Unsuck It: cynical and irreverent online translations of common (and hopefullly not-so-common) business jargon.

Sunday, 8 August 2010

The Weekend Links Post: No. 19

Welcome, again, to another entirely subjective selection of 15 links, humanely culled from my week's online reading and roughly collated under the seven broad categories seen below:

Selected Highlights from Guardian Technology (Because otherwise I just don't get around to reading it now it's no longer in the print edition).

Crowdsourcing doesn't work, says UK government (or actions to that effect).

Carphone Warehouse launches 'infinite MP3 player' cloud music service.

On being young and lonely in the age of social networking.

The tablets are working, says Murdoch, tablets are our future. (Meaning the iPad, etc. Obviously.)

Social Media

Ian Bogost explains the mechanics of social games (e.g. Farmville) and why he created Cow Clicker: "a Facebook game about Facebook games".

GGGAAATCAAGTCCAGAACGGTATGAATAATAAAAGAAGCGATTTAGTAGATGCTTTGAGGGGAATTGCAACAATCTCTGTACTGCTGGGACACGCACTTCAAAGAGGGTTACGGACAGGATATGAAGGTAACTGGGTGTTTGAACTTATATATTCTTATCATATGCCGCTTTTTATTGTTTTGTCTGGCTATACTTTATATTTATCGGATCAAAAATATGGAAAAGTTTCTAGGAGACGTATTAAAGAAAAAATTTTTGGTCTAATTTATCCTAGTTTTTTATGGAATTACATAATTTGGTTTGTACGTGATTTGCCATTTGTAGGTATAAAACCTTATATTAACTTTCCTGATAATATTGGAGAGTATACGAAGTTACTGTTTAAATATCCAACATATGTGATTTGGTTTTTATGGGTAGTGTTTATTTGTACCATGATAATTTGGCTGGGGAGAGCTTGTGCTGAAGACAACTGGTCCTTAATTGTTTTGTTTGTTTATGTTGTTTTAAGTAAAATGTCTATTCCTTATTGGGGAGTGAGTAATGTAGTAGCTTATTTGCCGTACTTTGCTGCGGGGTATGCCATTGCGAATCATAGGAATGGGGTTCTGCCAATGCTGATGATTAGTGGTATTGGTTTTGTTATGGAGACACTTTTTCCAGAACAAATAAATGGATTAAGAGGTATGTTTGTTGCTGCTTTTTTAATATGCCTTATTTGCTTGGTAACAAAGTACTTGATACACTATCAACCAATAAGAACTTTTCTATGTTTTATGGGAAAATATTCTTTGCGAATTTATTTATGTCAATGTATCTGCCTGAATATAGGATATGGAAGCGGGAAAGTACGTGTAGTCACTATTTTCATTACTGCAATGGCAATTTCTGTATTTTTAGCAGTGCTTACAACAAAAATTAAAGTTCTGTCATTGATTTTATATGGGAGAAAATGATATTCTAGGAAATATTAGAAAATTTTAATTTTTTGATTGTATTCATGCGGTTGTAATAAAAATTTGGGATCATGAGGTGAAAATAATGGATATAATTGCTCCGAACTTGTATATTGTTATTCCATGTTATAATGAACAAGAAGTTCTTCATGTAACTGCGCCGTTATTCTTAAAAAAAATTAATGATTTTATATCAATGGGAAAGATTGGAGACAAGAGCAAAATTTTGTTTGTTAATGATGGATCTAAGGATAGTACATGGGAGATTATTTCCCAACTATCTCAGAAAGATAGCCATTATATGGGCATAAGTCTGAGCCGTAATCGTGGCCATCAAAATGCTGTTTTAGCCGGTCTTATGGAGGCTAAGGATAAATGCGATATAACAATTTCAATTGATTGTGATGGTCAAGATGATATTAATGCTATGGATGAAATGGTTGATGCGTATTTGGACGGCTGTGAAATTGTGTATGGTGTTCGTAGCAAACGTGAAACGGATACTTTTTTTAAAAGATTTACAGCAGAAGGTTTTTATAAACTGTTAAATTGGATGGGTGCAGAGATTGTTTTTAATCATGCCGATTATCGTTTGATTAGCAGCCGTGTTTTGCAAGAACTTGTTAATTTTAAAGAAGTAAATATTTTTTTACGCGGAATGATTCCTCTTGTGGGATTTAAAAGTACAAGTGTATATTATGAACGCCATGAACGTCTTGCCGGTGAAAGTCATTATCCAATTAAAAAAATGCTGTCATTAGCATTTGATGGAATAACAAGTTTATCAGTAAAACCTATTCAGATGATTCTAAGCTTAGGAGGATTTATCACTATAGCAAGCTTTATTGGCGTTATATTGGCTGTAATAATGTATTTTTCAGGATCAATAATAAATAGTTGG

Google buys social games site Slide for $182m, adding yet more fuel to rumours of a future Google answer to Facebook.

Books, Writing & Storytelling

The Marketplace of Ideas
: "a radio show and podcast about books, culture, commerce and fascinating concepts." (The show archive on iTunes is well worth a look.)

The author who paid actresses to read her book - prominently, in public places around New York.

Useful Apps, Utilities & Downloads

Marklets.com: "the internet's largest" library of bookmarklets - all of which can be easily accessed from your browser with the site's ├╝ber-bookmarklet.

Music

Film footage from the Alan Lomax archive of American traditional music is gradually accumulating at the Alan Lomax Archive YouTube channel.

Spotify now has a Google Chrome extension - use it to search for and preview music from within the browser.

Games & Other Distractions

BattleCell: a free massively multiplayer online role-playing game based on Google Maps.

Miscellaneous

Google Wave is dead. Long live Novell Pulse?

Remember Mouse Trap (the Heath-Robinson-esque board game)? Now it's lifesize.

Errotica: the joys (or otherwise) of being wrong.